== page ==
Capra’s idealistic style and storytelling conventions would come to define the director, especially in later films such as Mr. Smith Goes to Washington and It’s a Wonderful Life, but here they feel more natural. There’s less of a push to get a very specific message across and more of an enjoyment in watching the story of two unique people coming together in a one-of-a-kind journey. It Happened One Night is a well-oiled machine with every part working in sync, but it’s just rough enough around the edges to exude every ounce of charm possible without feeling like it’s overreaching.
Romance for the Ages
Laughs and funny situations aside, the core of It Happened One Night is a romance. It’s most certainly an unconventional one since Ellie and Peter grow close through their confrontations with one another. Ellie is supremely confident in what she is capable of doing while Peter can’t help but be frustrated with her actions. They fight over everything from how to dunk a donut to what a piggyback ride actually is. It may be antagonistic, but there is still something charming and warm about it all. The way they argue shows that there is something that naturally clicks between them.
They both have something to teach one another, with both leads being taken down a peg by the other at one time or another. But when they see eye to eye, they truly grow close. At times, Peter and Ellie are forced to pretend to be husband and wife in order to get a room to sleep in, reflecting the morals of the time. And while they may balk at the concept of being betrothed to one another, they end up having fun doing it. Most notably, their riotous fake argument shows their chemistry as they pretend to be in a huge fight over a night of dancing in order to dupe the group of men looking to bring Ellie back to her father. In exaggerating what they think of marriage, they fall comfortably into the role.
By the halfway point, the two have become quite the duo and eventually Ellie confesses her love to Peter, falling for the heart buried underneath all the bravado and charm. While Peter rebuffs her advances, it’s clear he loves her too when he risks everything and puts aside his pride aside to try and get her marriage annulled and marry her. Of course, it all goes wrong and misconceptions on both their parts separate them. With Ellie’s wedding approaching, the audience is absolutely desperate for them to realize their mistakes and reconcile. While only a happy ending would be appropriate for It Happened One Night, seeing the film’s pitch-perfect resolution is still joyous, no matter how many times you’ve seen it.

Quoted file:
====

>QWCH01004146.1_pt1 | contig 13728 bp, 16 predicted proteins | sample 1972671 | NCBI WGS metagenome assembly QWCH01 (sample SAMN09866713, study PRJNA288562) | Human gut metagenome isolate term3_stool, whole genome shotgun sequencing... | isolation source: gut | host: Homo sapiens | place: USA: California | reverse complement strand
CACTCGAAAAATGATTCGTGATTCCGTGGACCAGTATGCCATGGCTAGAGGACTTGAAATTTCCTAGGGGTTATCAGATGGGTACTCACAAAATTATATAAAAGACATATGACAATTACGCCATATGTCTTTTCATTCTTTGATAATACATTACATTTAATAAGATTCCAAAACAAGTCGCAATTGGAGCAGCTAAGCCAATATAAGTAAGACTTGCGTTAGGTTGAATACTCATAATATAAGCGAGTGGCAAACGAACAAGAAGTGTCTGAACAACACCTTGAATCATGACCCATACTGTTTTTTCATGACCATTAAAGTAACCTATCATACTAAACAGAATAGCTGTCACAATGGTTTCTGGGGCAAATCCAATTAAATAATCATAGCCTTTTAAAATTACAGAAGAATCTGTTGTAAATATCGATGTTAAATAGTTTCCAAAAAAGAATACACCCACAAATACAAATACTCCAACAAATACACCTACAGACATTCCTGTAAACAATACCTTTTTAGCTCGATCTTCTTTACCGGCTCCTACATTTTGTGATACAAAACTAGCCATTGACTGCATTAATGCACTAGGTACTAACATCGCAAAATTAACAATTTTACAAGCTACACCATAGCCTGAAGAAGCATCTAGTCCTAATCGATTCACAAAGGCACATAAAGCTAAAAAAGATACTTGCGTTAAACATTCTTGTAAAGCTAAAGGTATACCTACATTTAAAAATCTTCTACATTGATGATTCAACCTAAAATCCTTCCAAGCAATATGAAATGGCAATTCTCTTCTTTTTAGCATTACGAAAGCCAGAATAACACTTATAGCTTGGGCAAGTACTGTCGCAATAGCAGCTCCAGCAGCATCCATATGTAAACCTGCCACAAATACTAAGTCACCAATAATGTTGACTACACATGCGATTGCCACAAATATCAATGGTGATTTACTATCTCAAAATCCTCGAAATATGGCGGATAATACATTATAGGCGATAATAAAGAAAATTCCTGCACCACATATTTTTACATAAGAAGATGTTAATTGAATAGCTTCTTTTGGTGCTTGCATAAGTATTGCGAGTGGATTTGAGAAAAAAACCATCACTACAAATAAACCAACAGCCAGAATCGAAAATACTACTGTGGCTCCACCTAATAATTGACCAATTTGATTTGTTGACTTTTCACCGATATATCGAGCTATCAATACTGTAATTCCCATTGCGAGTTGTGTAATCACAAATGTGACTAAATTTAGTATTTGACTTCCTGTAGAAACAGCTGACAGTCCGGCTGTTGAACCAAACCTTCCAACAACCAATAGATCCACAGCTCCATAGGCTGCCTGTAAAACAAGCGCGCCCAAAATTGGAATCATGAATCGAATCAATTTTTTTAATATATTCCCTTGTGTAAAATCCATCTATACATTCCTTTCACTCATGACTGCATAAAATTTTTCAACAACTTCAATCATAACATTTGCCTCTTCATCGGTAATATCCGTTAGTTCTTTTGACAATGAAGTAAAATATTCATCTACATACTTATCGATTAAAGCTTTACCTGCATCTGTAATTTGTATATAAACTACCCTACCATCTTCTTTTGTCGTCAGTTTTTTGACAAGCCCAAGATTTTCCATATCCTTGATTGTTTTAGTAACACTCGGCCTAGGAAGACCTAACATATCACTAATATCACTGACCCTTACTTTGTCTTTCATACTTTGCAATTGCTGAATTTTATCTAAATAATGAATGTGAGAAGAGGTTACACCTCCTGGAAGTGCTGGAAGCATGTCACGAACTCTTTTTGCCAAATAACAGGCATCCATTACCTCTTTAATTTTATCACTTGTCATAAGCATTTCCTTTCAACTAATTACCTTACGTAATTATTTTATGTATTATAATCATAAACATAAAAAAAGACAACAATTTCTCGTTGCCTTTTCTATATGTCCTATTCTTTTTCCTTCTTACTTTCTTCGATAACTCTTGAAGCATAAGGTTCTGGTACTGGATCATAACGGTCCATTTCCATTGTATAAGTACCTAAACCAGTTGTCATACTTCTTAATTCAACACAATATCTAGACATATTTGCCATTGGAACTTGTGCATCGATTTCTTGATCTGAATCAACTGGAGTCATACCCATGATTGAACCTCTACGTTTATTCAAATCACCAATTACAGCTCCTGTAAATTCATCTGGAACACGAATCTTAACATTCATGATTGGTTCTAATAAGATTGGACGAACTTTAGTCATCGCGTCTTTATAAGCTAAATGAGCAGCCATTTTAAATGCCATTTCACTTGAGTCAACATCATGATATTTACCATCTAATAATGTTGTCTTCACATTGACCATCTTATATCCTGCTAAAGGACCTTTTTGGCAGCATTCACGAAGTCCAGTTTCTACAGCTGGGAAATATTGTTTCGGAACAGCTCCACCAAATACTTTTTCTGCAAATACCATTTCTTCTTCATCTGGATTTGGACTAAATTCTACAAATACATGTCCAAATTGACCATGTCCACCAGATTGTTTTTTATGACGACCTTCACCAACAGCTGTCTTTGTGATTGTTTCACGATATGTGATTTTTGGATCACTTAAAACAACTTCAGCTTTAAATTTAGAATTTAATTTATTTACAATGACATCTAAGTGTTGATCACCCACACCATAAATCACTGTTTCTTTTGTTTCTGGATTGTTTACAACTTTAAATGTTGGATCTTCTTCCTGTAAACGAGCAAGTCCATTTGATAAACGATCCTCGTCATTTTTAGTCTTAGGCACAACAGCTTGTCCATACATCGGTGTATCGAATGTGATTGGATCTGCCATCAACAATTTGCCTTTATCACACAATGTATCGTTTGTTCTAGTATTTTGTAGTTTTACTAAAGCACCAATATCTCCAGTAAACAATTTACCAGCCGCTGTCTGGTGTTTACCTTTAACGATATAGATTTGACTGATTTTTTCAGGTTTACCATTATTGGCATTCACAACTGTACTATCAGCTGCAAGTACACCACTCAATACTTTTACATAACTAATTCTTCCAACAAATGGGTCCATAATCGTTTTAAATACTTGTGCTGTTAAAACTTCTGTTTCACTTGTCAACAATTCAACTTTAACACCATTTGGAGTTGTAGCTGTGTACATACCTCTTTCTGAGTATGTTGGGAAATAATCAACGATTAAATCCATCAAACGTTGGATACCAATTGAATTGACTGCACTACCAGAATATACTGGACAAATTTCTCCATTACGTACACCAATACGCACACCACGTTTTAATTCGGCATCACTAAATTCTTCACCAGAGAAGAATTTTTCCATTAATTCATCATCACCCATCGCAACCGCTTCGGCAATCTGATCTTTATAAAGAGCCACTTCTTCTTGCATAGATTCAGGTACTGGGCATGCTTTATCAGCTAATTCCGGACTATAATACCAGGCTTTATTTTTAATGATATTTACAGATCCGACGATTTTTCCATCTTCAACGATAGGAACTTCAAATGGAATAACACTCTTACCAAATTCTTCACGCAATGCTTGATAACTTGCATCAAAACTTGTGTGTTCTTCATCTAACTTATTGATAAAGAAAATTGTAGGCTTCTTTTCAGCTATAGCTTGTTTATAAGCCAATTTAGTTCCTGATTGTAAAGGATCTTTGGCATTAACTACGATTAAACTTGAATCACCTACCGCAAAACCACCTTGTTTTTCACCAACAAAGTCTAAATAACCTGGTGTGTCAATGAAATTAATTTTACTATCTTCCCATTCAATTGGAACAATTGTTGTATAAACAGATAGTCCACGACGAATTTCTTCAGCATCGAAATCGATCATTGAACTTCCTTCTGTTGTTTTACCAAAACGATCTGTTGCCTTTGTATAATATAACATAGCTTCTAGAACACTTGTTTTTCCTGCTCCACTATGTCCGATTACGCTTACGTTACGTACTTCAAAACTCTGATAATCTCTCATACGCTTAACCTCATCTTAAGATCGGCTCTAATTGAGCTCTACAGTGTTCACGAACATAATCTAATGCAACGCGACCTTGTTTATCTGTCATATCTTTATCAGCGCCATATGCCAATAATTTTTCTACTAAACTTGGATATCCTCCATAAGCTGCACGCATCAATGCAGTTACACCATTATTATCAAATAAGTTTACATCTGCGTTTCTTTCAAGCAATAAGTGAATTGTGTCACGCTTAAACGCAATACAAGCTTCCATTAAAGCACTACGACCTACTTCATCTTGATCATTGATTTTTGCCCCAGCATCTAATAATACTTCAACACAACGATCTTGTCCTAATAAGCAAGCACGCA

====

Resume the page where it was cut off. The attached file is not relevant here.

Making Movie History
It’s easy to see It Happened One Night’s influential place in film history. There have been remakes, homages, and parodies galore in the 80 years since the film premiered, but the dialogue, characters, and feel of Capra’s movie have most resoundingly echoed through the many comedies that seek to make its elements its own. Most surprising, the character of Bugs Bunny has roots in the film, with multiple elements of the classic Looney Tunes rabbit being found throughout the movie. Capra’s simple but elegant cinematography make wonderful use of the black and white style, with nighttime scenes, headlights, and shimmering water all looking fantastic, adding a certain fairytale quality to the story.
What may be most interesting is that the film seemed like an afterthought to the actors involved. Neither was the first choice to star and Colbert in particular was displeased with the events of filmmaking. It’s a well-circulated story that she told her friends she had just made “the worst picture in the world” after filming had wrapped and had to be pulled off a train on the day of the Academy Awards to accept her Oscar, which she never guessed she would win. Afterward, accolades and success made all involved reconsider their thoughts on the film.
Like many defining films of the Classic Hollywood era, such as Casablanca, It Happened One Night was not the product of extreme hype and mega budgets. It was just another film made by true talent. That’s quality that doesn’t fade.